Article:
Educating teenagers through travels and summer schools
Many parents complain that dealing with teenagers is quite a challenge. While this is true, it is also true that those teenagers were once the little babies they cuddled, so if something went wrong, that's because discipline started with a certain delay when it should have been replaced by dialogue. Using discipline with teenagers isn't one of the best techniques. This works with the younger ones who can still find motivation in receiving their favourite sweet, being taken to the zoo, or allowed to watch a certain cartoon.
With teenagers, dialogue should work. Now let's redefine dialogue from the teenagers' perspective:
|If you start yelling or complaining that he/she didn't do is not called a dialogue. That's a complete failure|
|Criticising them in front of your friends won't make him feel ashamed or embarrassed – rather angry at you for putting them in such a position. So failure again. Praise them, even if you have to lie. They won't tell, but your lie will sure make them feel embarrassed.|
|Taking the iPad away from them or banning the use of Facebook are not smart moves either; they might work for a while, but they may also make the teenager ten times angrier. On top, the teenager will fail to understand the real problem.|
|Go to a movie or rent a movie that has a clear educational purpose; watch it together.|
|If you want your rebellious teenager to listen to you, you need to open yourself to him/her. Making him/her aware of your own problems or the family's problems might work.|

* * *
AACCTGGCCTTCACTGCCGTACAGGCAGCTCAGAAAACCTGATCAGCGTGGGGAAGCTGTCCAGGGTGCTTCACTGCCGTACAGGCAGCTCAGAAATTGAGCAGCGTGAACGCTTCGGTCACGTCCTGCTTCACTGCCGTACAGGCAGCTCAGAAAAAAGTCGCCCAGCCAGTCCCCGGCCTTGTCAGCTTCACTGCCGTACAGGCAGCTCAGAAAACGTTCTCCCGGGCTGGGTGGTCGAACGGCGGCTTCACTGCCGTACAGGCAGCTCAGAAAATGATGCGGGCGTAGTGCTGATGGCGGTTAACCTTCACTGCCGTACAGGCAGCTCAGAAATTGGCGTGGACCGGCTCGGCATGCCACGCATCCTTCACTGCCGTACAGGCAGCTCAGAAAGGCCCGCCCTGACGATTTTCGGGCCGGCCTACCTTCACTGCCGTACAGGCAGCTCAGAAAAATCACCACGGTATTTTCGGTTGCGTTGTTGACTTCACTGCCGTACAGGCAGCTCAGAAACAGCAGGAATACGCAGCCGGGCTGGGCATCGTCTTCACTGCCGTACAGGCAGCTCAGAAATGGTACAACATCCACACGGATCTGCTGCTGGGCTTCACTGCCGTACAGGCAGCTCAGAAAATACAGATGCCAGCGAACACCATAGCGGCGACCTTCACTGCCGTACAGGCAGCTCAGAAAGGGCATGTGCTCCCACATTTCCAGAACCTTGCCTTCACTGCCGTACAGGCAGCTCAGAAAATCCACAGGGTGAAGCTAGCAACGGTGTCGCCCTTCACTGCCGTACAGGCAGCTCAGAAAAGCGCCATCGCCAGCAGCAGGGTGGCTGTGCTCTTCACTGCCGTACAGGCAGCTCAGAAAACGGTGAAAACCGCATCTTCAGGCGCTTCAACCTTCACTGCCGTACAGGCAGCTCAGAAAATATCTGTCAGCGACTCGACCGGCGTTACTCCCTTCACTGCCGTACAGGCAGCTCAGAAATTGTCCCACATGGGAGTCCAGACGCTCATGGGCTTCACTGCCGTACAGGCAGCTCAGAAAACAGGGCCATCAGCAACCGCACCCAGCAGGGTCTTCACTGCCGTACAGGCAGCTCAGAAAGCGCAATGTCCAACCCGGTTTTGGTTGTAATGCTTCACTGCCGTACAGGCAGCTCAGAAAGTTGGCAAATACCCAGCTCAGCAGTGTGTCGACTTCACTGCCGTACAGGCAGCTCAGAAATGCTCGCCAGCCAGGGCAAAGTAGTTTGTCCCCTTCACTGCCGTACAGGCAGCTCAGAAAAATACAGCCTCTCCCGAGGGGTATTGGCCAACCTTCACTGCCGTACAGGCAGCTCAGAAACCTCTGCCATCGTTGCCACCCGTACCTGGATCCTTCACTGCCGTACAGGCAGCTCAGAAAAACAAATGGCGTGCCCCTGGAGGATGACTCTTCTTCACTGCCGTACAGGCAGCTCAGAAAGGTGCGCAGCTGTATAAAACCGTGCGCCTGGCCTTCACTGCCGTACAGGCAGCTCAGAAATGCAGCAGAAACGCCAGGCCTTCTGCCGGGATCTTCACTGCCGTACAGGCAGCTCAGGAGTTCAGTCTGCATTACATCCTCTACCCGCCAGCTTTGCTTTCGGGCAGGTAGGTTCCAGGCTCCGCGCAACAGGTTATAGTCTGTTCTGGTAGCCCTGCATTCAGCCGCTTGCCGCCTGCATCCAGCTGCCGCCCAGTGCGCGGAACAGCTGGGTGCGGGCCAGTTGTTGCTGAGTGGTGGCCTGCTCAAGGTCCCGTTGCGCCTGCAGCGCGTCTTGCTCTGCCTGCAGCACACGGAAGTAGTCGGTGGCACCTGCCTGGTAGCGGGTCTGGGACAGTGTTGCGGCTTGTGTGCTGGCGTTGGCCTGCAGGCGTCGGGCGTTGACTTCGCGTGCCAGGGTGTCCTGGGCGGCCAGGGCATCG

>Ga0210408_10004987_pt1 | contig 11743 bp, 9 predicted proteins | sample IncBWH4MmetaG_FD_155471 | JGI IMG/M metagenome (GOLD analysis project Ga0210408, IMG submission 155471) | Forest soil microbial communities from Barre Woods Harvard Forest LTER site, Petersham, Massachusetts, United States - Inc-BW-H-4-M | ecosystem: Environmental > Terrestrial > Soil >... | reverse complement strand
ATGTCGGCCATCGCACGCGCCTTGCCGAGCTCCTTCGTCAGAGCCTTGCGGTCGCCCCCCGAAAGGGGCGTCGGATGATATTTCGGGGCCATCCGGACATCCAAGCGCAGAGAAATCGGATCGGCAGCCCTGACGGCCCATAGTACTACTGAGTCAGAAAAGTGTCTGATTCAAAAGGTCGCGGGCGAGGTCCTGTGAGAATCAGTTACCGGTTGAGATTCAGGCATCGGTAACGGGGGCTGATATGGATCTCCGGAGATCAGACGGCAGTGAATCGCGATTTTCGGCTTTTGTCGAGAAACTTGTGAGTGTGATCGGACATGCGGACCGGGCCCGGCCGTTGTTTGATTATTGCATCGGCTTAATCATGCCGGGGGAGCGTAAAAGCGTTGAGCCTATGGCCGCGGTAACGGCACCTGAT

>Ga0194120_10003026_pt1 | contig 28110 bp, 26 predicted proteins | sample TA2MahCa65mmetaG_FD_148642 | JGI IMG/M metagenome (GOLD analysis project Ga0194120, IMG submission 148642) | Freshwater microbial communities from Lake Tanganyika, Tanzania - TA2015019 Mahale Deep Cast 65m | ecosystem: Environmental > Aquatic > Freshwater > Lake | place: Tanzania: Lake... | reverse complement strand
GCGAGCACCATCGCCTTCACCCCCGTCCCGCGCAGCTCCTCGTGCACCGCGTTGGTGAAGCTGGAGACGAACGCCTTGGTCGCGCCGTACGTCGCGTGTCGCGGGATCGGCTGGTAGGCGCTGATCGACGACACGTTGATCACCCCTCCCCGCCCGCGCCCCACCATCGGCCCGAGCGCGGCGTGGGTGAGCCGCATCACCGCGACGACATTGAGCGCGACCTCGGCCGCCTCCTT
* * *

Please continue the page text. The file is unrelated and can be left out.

|Pretend that you are having a backache and need help from your teenagers. Ask them to help you in the kitchen or join you when going shopping – this way you'll get a chance of spending some time together and you can talk.|
If dialogue fails and chores fail, then you might want to do something more radical, like sending your teenager either on a holiday or on a study holiday, a summer school. You may not want to do this, as it rather sounds like a reward, but sometimes, teenagers need to see that you trust them.
There are quite many summer programmes that combine “academic” teaching with “life” teaching. It's not just about improving certain subject knowledge; it's about belonging to a group or community where rules are respected. He may not wash up his plate at home, but he will in such a community. On top, they will meet other teenagers from different countries, with different mentalities maybe and different life stories. Exchanging ideas and simply interacting with other people will have great results in shaping teenagers' personality and their level of maturity.
People, no matter the age, learn from the examples they are provided with. It's not the general rule, but even the most rebellious ones will eventually wash their own cups if everybody does that.
Hardships and real life experiences are the best discipline methods with a proven track record. Take them abroad and let them see how other people live – they might finally become grateful. The more teenagers are protected from life, the less mature they get. Getting them involved in something constructive or leaving them on their own might work better than you expect.
And as long as parent-children communication is something constant, as long as there is a bond between the two parties, the whole concept of ”teenagers” fades away. They are just children growing up. This is a guest post written on behalf of Bellerbys College, an international College in the UK. Their main goal is to help international students achieve their ambitions, that is why they offer foundation programmes and have also partnered with some of the UK's top universities. Summer courses that help international students prepare for a UK university or simply have fun and gain some real life experience are also available.